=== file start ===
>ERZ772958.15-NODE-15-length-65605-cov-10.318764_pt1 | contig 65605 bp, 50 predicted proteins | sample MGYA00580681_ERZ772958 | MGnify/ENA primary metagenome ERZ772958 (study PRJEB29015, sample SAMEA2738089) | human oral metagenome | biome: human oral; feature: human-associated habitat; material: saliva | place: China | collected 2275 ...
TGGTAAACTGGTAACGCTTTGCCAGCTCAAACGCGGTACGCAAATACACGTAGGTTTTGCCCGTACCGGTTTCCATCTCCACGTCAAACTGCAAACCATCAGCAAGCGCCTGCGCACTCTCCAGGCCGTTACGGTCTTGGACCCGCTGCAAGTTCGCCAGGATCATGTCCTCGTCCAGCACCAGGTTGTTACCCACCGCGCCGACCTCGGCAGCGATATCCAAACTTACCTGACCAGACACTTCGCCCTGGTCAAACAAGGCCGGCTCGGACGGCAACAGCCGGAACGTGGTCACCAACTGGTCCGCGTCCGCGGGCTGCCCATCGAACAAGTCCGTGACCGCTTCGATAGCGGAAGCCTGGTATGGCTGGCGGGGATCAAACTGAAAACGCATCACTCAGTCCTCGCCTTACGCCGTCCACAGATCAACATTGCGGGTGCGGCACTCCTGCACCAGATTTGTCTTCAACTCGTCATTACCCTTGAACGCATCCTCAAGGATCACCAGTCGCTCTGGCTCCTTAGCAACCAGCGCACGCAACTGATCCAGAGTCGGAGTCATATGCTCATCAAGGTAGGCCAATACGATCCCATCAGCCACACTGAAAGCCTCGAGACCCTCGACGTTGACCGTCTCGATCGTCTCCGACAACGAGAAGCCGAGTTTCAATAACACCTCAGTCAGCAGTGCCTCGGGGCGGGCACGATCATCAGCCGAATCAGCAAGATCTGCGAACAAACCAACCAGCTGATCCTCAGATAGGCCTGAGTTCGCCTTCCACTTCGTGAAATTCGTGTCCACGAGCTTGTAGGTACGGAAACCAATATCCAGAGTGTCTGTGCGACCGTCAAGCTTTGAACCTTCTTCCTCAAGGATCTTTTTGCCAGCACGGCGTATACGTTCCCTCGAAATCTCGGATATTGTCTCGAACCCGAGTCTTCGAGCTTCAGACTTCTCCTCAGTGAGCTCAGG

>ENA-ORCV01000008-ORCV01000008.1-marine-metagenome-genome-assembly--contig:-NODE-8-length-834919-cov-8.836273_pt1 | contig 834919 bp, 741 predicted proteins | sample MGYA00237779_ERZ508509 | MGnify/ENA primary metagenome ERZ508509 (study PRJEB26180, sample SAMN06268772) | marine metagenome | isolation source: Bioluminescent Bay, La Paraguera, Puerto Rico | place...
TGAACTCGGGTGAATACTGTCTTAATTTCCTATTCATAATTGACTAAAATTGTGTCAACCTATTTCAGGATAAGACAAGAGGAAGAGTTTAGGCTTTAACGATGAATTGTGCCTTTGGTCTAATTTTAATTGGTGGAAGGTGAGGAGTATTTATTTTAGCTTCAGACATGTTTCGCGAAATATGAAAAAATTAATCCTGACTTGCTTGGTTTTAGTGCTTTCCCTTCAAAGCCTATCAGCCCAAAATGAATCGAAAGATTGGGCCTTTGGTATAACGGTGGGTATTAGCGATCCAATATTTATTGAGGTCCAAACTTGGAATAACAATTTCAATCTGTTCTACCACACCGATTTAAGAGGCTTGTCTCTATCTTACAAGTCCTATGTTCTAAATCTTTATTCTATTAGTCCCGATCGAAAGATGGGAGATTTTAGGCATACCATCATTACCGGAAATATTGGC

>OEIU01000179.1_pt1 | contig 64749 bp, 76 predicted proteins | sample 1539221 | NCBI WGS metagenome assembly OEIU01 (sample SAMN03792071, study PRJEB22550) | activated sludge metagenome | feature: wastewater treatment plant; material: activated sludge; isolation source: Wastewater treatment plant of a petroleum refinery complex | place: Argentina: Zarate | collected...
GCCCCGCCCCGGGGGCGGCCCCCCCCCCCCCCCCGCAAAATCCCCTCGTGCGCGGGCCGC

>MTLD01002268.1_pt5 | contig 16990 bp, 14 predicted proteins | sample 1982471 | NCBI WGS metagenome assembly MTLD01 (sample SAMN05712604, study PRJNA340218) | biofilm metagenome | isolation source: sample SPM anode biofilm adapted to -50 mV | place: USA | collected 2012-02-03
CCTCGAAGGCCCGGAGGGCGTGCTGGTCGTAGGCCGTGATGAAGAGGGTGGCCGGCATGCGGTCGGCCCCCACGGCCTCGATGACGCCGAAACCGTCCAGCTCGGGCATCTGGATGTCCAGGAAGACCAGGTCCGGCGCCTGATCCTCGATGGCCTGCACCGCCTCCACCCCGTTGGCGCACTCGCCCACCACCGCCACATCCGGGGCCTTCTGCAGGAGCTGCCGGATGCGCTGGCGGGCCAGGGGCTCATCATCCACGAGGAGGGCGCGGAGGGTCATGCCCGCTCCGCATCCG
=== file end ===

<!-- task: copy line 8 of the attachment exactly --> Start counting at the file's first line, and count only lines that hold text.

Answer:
CCTCGAAGGCCCGGAGGGCGTGCTGGTCGTAGGCCGTGATGAAGAGGGTGGCCGGCATGCGGTCGGCCCCCACGGCCTCGATGACGCCGAAACCGTCCAGCTCGGGCATCTGGATGTCCAGGAAGACCAGGTCCGGCGCCTGATCCTCGATGGCCTGCACCGCCTCCACCCCGTTGGCGCACTCGCCCACCACCGCCACATCCGGGGCCTTCTGCAGGAGCTGCCGGATGCGCTGGCGGGCCAGGGGCTCATCATCCACGAGGAGGGCGCGGAGGGTCATGCCCGCTCCGCATCCG